BRENT KEE YOUNG
Defining Form with Line and Light / What Form? / Why?
The pieces in the Matrix Series are loosely identified in two ways:
If one was to look at my website, included are numerous formal studies that use simple and complex geometric forms as a basis for dimensional composition. These compositions are inventions in form in which exists a challenge in the learning of how to build, developing and inventing a way of thinking and a construction facility. “Cascade….” is an excellent example of this while also being informed by natural phenomena of the American Southwest.
A complimentary direction is more objects based, using recognizable everyday objects or sometimes artifacts of personal interest as a model to begin. These include the chairs, vessels, bags, ladders, etc, all objects that peak my interest and resonates somehow. “Yessir….Yessir” For example, speaks to a narrative that is endemic to the artistic mission, that is to be constantly looking, searching, for ways to communicate ideas through the glass medium. This piece explains something about myself, what interests me, and hopefully communicates these notions and resonates with the viewer. The objects depicted, often are chosen for being iconic in a familiar sense and in being everyday, what is more familiar than the “Grocery Bag”. These works asks us all to see things differently. To “Illuminate the Common” and make the ordinary extraordinary, is motive indeed.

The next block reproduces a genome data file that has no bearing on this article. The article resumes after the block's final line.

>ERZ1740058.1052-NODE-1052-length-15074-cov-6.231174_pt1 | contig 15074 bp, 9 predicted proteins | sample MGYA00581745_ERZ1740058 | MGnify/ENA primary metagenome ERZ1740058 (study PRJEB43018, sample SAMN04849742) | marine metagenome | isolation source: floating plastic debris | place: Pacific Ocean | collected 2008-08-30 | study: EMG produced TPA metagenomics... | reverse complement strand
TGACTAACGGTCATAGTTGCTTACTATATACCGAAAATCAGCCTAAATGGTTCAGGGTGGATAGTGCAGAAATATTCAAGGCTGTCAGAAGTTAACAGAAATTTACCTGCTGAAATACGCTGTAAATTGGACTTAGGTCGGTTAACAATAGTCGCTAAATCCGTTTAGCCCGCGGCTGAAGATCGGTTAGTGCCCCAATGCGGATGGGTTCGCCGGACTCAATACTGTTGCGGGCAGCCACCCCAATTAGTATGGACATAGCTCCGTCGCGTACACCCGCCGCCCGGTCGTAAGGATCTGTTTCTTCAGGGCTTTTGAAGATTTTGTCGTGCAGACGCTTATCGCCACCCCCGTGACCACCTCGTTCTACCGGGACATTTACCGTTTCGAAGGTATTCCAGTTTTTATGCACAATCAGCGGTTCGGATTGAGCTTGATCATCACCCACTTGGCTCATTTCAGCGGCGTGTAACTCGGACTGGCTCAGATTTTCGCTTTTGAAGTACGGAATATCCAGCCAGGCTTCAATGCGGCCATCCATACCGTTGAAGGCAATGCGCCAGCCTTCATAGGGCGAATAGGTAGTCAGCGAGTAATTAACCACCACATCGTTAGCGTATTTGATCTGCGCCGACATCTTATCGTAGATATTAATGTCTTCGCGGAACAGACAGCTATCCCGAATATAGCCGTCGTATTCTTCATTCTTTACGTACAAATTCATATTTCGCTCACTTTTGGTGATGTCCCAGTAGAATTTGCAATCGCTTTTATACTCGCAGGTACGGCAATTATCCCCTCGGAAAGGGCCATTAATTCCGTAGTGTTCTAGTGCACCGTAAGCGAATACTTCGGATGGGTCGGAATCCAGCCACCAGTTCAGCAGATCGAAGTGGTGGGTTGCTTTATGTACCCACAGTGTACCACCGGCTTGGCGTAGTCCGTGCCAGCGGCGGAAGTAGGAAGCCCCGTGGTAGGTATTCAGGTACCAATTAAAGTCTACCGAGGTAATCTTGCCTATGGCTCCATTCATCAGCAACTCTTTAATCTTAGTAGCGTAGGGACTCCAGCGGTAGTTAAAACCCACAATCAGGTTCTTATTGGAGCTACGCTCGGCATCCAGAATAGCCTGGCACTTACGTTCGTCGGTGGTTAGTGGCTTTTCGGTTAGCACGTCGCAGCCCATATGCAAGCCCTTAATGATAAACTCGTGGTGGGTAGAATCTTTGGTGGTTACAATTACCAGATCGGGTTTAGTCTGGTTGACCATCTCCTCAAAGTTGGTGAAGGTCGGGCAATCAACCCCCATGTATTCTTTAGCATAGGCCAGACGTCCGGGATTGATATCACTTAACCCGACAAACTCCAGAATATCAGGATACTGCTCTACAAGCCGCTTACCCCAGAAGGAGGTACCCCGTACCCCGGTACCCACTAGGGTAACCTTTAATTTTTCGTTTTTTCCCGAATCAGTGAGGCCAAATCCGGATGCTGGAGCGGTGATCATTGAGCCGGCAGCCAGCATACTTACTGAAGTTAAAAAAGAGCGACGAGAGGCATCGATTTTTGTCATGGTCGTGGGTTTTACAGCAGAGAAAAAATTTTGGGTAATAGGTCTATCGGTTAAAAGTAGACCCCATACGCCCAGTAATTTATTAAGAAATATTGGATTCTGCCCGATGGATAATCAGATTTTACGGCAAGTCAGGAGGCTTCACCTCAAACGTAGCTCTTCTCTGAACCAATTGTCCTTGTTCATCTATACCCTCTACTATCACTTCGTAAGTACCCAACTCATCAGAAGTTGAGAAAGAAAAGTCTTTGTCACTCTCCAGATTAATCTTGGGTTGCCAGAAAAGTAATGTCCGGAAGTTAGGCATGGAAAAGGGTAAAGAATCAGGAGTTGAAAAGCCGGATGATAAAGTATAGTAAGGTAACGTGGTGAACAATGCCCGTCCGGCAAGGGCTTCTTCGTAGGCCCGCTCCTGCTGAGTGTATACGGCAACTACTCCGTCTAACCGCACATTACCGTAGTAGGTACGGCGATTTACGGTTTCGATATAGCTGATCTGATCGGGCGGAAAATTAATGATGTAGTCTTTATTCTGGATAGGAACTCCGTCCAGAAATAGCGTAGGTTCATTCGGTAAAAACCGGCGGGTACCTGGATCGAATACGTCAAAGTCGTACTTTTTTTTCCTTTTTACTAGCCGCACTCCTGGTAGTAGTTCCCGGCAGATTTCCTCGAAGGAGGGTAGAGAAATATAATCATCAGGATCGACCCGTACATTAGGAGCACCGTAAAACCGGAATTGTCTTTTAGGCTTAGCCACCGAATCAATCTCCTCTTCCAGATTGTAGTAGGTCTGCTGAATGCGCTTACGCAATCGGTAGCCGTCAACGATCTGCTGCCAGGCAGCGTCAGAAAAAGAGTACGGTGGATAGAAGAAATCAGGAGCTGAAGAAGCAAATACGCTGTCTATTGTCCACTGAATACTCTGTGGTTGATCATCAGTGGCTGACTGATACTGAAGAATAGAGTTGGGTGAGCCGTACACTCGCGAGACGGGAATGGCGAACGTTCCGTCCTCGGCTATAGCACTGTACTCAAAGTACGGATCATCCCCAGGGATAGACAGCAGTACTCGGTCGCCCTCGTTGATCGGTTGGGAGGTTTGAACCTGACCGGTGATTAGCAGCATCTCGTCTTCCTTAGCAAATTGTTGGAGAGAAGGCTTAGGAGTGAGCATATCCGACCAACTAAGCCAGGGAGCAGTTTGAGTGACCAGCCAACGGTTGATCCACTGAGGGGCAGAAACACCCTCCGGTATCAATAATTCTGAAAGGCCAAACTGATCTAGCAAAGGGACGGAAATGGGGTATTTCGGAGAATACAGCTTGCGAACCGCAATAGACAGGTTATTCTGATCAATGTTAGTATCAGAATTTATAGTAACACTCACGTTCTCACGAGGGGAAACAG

All the sculptures are what I would consider, in the realm of defining form with line and light, something that glass does so well. However complex the structures, what is seen by the eye, are a matrix of glints of short lines, segments of light, which define each form and speak to each idea.
The structure of the work is simple, yet complex, and very, very time consuming to build. All pieces from this series are flame worked borosilicate rods. They are fashioned in a way to form an organic, interconnected structure of which almost any shape might be realized. The idea came from several observations. One was an exposed root structure of a tree or plant. The other was pile of rebar building rubble from a razed building. With these images, making forms from that organic matrix was revealed. The original concept and constructions techniques were more or less developed by me.
As with other bodies of work I have been involved with, interests also lie in the ambiguous nature of glass and the sense of space and volume one can create. Of course the study of how light is controlled and affects form is an utmost curiosity. These new works offer a new way of approaching inquiry into those mysteries.